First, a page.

POSTSCRIPT / April 29, 2001 / Sunday

By FEDERICO D. PASCUAL JR.

Philippine STAR Columnist

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Stick to main issue: Is Erap guilty or not?

WHAT we had warned against as early as last January is now happening.

At the height of the euphoria of Edsa II, we kept stressing that we should attribute the ascension to the presidency of Gloria Macapagal Arroyo to the regular constitutional succession, and not so much to People Power.

To attribute the GMA presidency to a romantic notion of People Power was dangerous, we said then, because such an extralegal (if not illegal) route is not among the processes provided in the Constitution for filling a vacancy in the presidency.

We said, as others did say, that to recognize Edsa II as the basis of the GMA presidency would be to open ourselves to an Edsa III, then an Edsa IV, and so on in an open-ended series.

* * *

SO three months after, we now have another crowd staging an imitation of Edsa II. Sympathizers of disgraced Erap Estrada have gathered at the Edsa shrine declaring that they would disperse only if GMA stepped down and Erap returned to Malacañang.

In short, the present crowd at Edsa wants to undo what happened last January. It wants to do the impossible.

By any stretch of the imagination, there is no way that so-called People Power can legally remove GMA and replace her with Erap at this point.

* * *

AS the Supreme Court has ruled and reiterated, then President Estrada had resigned and left a vacancy under the Constitution. Also according to the Constitution, GMA as then Vice President had to fill the vacancy and thus become President.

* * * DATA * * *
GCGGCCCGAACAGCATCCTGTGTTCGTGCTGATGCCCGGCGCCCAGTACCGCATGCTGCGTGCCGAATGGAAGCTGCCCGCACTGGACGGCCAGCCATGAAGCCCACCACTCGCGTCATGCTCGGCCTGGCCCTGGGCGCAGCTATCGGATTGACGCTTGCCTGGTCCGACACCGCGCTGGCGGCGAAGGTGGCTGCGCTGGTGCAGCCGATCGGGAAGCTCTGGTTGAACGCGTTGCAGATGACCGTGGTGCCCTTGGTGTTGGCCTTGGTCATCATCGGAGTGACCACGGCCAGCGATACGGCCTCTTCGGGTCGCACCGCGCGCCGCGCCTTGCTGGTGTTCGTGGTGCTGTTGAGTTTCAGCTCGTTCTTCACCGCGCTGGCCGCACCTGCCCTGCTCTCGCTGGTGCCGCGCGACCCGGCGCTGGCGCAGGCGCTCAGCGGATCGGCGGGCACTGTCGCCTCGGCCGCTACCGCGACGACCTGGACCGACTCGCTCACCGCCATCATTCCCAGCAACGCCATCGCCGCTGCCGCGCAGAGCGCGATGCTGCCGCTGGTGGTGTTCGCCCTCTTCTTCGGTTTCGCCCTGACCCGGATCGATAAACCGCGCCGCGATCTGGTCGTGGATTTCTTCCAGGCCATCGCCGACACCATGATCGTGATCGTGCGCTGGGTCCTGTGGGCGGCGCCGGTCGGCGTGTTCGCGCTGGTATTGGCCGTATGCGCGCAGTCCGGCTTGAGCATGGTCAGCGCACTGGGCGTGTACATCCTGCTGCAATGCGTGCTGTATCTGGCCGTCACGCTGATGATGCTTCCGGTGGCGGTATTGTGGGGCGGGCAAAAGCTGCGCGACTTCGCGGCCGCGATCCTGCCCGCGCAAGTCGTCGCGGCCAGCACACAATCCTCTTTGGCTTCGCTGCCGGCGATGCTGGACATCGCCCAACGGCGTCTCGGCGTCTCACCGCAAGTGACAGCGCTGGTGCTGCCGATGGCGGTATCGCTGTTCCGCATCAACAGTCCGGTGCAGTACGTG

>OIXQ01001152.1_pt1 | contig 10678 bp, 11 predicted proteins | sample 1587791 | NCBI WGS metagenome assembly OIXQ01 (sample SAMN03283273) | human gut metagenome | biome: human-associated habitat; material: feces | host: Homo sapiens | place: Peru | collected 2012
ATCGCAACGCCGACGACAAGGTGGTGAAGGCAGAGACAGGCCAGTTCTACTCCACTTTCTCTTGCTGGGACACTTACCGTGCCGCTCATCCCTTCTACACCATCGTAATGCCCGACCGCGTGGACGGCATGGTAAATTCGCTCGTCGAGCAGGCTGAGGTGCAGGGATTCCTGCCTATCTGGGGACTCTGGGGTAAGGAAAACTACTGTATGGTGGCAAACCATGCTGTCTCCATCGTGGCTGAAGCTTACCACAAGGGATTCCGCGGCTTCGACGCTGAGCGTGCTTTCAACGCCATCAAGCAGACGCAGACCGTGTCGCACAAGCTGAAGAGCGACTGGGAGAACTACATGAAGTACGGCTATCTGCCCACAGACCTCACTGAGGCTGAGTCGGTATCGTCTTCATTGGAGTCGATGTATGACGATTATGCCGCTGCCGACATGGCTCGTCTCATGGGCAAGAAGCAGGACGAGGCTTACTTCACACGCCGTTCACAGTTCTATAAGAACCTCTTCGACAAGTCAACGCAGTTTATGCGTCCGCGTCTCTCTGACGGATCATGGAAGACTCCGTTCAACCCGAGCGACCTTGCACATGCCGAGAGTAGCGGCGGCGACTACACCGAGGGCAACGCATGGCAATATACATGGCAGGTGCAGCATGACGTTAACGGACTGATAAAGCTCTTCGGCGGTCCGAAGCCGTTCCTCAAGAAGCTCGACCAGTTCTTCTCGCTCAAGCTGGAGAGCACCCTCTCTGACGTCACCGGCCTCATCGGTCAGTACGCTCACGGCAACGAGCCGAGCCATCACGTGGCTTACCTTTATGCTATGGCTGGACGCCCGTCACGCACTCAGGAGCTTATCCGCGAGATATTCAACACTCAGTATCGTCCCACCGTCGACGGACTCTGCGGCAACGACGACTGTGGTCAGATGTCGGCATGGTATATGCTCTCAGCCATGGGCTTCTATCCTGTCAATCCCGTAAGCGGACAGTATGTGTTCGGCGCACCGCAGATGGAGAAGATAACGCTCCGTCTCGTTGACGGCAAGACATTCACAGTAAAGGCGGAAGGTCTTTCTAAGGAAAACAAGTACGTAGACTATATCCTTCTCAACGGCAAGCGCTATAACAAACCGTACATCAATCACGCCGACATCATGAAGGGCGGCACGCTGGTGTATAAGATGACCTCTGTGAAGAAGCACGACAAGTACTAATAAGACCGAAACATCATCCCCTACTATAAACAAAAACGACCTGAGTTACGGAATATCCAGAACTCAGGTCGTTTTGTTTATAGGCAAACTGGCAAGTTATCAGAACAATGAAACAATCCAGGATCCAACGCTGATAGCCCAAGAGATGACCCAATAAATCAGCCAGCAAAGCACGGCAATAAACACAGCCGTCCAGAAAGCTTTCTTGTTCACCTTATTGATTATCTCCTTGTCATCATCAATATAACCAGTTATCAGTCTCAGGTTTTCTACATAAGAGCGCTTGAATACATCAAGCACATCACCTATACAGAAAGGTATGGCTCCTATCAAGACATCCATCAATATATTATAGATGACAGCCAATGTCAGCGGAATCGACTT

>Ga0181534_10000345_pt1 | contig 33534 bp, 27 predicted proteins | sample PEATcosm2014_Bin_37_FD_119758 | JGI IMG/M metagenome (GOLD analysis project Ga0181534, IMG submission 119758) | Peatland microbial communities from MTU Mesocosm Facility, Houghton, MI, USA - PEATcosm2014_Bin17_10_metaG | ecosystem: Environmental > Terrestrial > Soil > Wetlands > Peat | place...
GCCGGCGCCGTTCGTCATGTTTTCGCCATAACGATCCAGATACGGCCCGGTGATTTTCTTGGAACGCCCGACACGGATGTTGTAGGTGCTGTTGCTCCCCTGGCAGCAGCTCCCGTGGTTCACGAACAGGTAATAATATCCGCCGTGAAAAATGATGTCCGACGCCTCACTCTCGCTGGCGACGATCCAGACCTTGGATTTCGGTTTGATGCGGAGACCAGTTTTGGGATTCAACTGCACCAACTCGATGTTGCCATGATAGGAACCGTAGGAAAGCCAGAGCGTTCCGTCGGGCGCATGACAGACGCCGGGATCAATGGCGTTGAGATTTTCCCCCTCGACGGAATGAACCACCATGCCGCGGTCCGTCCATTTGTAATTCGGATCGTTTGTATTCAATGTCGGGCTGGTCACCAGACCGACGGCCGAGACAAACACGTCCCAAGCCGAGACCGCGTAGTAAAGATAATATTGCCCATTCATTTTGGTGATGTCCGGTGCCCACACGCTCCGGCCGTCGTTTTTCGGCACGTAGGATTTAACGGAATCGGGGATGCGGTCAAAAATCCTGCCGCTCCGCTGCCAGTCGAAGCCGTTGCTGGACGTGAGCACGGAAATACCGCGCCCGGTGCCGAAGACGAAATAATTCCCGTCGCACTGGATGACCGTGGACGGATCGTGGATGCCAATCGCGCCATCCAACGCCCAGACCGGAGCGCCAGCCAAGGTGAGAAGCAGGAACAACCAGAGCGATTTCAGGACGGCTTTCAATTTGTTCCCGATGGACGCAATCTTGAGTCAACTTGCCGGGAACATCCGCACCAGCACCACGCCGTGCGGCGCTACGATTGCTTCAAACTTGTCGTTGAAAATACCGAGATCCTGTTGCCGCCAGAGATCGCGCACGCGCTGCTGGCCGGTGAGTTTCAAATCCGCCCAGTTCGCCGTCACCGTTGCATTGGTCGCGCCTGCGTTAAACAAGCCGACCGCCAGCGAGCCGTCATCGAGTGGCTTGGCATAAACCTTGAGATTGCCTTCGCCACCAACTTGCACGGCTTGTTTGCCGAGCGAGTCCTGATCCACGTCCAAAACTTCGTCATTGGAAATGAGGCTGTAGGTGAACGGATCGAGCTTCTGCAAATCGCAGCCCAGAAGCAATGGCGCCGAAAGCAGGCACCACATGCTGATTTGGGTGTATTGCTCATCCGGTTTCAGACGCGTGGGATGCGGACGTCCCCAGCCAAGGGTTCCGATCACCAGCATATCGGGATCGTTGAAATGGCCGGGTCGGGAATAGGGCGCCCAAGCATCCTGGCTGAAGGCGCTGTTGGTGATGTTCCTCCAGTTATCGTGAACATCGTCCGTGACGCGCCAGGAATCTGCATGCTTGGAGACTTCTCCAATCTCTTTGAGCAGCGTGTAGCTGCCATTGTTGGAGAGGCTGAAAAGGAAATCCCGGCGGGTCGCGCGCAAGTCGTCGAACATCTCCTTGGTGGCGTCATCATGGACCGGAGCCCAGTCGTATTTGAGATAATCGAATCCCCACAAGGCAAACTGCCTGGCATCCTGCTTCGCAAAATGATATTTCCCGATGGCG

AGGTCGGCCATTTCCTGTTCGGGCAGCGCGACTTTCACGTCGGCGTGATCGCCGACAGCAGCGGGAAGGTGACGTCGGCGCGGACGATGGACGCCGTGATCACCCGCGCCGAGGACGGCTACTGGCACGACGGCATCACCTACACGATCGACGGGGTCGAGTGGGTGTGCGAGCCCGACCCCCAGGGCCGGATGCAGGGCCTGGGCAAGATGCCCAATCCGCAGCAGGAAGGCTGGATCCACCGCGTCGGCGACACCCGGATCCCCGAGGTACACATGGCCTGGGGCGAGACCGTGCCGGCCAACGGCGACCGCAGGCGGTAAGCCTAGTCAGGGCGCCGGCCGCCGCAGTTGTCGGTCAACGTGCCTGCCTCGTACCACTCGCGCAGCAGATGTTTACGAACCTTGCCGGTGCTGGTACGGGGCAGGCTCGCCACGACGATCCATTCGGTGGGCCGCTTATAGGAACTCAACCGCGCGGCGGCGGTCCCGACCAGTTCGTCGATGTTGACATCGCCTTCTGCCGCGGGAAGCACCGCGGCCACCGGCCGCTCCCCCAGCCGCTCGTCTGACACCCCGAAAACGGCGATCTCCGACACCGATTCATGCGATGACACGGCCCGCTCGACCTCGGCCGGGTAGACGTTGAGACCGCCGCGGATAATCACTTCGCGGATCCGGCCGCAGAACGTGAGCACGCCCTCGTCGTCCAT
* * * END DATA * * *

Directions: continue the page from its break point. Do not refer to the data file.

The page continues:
Also under the Constitution, a new Vice President (Sen. Teofisto Guingona) was chosen by the new President (GMA), and confirmed by both chambers of Congress.

In all this, Erap Estrada continued to recede farther and farther away from the post of president that he had abandoned.

* * *

EVEN assuming the improbable scenario where GMA vacates the presidency by resignation, permanent disability, death, or impeachment, Vice President Guingona — and certainly not Erap Estrada — will become the new President under the Constitution.

So what are the Erap stragglers really saying when they demand that Erap be reinstated?

* * *

PEOPLE Power was, and is, not part of the constitutional process of presidential succession.

The massive gathering that took on the name of Edsa II last January only served as the socio-political background of the events leading to the constitutional ascension of GMA to the presidency.

Any group attempting to stage another People Power is actually just trying to create a similar setting that it hopes could lay the legal basis for Erap’s returning to the presidency.

* * *